Commerce Secretary Gary Locke is getting a new assignment: President Barack Obama plans to nominate him to become the next U.S. ambassador to China, making Locke the first Chinese-American to hold that post.
An announcement was expected this week, administration officials said. They requested anonymity to speak freely before Obama makes the nomination official.
If confirmed by the Senate, Locke would succeed Jon Huntsman, a Republican who is ending his stint as ambassador in a Democratic administration at the end of April.
Huntsman is seen as a potential GOP challenger to Obama in the 2012 presidential contest.
Locke, 61, is the first Chinese-American to serve as commerce secretary, and the Commerce Department said he would likewise be the first Chinese-American ambassador to China. Locke's father and grandfather were born in China and settled in Washington state after emigrating to the U.S.
In an interview with The Associated Press on Monday, hours before the news of his nomination began to spread, Locke touted the economic relationship he has helped build between the U.S. and China.
He said U.S. exports to China increased 34 percent last year.
Obama sees boosting U.S. exports as a way to save and create jobs in an economy that is slowly coming out of the worst downturn in a generation. He has set a goal of doubling within five years the amount of American goods that are sold to other countries _ an effort in which Locke has been a key cheerleader.
Despite the administration's increased pressure on Beijing, the U.S. trade imbalance with China reached an all-time high last year _ $273.1 billion.
Locke said China is becoming more accessible to U.S. companies, though that progress has been slow in coming.
"We in government and the business community want more and faster progress," he told the AP. "There's still a long way to go."
Locke said that in areas such as intellectual property rights, the U.S. needs to "keep the Chinese accountable" and "constantly monitor them, and let them know that we're not just going to accept their assurances."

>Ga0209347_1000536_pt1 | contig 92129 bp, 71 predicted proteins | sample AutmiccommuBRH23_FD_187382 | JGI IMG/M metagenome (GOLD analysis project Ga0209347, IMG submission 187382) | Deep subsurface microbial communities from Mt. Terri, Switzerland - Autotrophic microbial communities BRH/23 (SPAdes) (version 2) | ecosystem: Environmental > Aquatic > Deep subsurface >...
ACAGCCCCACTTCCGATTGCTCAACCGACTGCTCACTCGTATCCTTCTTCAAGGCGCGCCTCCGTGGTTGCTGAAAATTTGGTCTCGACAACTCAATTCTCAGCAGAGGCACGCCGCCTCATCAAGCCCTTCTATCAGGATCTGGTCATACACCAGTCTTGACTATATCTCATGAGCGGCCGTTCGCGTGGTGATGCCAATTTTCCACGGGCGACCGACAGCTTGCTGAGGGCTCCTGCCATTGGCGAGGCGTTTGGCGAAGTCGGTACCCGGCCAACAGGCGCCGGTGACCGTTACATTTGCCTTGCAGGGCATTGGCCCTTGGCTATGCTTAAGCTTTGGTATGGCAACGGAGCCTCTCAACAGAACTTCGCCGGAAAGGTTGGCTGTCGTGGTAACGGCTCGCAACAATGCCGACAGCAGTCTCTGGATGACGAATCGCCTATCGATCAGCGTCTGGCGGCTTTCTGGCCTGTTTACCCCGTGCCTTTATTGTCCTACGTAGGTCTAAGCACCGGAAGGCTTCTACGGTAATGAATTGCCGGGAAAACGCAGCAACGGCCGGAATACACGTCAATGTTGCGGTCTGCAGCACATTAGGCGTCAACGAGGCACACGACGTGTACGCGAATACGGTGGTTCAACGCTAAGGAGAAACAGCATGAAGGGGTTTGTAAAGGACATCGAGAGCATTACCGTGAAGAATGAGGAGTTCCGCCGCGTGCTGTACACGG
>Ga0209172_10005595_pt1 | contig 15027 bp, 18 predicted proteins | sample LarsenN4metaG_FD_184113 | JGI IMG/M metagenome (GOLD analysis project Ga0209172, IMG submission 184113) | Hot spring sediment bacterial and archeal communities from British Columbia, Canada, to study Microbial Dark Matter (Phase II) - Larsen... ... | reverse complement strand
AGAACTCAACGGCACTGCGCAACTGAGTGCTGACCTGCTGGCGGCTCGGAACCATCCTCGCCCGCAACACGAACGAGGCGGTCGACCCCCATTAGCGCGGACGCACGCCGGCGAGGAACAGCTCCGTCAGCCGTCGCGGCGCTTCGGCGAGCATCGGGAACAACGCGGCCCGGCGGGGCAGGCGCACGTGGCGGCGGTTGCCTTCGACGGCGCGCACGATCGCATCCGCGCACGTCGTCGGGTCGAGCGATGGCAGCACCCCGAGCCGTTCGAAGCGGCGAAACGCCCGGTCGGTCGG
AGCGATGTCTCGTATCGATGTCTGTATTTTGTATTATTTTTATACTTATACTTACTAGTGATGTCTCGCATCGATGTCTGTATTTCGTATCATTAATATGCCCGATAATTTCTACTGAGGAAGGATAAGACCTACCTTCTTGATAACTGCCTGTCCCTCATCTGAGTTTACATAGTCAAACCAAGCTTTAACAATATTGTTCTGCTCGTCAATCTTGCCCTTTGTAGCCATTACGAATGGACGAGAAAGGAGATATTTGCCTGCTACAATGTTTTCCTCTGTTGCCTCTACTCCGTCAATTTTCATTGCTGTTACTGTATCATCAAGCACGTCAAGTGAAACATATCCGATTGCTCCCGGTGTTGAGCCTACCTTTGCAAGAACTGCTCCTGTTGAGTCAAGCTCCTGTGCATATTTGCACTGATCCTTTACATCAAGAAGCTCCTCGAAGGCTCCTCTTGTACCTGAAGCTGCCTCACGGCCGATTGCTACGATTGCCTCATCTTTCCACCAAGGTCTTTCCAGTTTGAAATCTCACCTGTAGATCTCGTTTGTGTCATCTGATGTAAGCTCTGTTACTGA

As the son of Chinese immigrants, he is held in high esteem in China.
Before taking over at Commerce, Locke worked on China issues for a Seattle-based law firm. He joined the firm after declining, for family reasons, to seek a third term as Washington state's governor; Locke became the nation's first Chinese-American state chief executive when he was elected governor in 1996.
Huntsman, meanwhile, has won praise from the administration for his work as ambassador. But White House aides have been less than enthused by the former Utah governor's overt interest in exploring a presidential bid next year _ and possibly becoming the Republican who tries to deny Obama a second term.
Having served a Democratic president could become an issue for Huntsman should he seek the support of conservatives who influence the GOP nomination process _ something Obama recently needled him about.
"I'm sure that him having worked so well with me will be a great asset in any Republican primary," the president said when he was asked about Huntsman at a White House appearance with China's president, Hu Jintao, in January. Huntsman listened from a seat in the front row.
White House chief of staff Bill Daley piled on during a weekend talk-show appearance. Daley praised Huntsman for doing excellent work as ambassador then added, "I'm sure he'll talk about that in the primaries."
It took Obama three tries to fill the commerce secretary's job.
New Mexico Gov. Bill Richardson, a Democrat, and then-Sen. Judd Gregg, R-N.H., each accepted offers from Obama but later backed out _ the former after the disclosure of a grand jury investigation of state contracting, and the latter while citing "irresolvable conflicts" with Obama's policies.
Obama then called on Locke to fill the key Cabinet post, whose vast and jumbled portfolio includes many aspects of international trade, promoting American businesses abroad, oceans policy and the 2010 census.
ABC News first reported on Locke's pending nomination on Monday.
AP White House Correspondent Ben Feller and writers Martin Crutsinger and Julie Pace contributed to this report.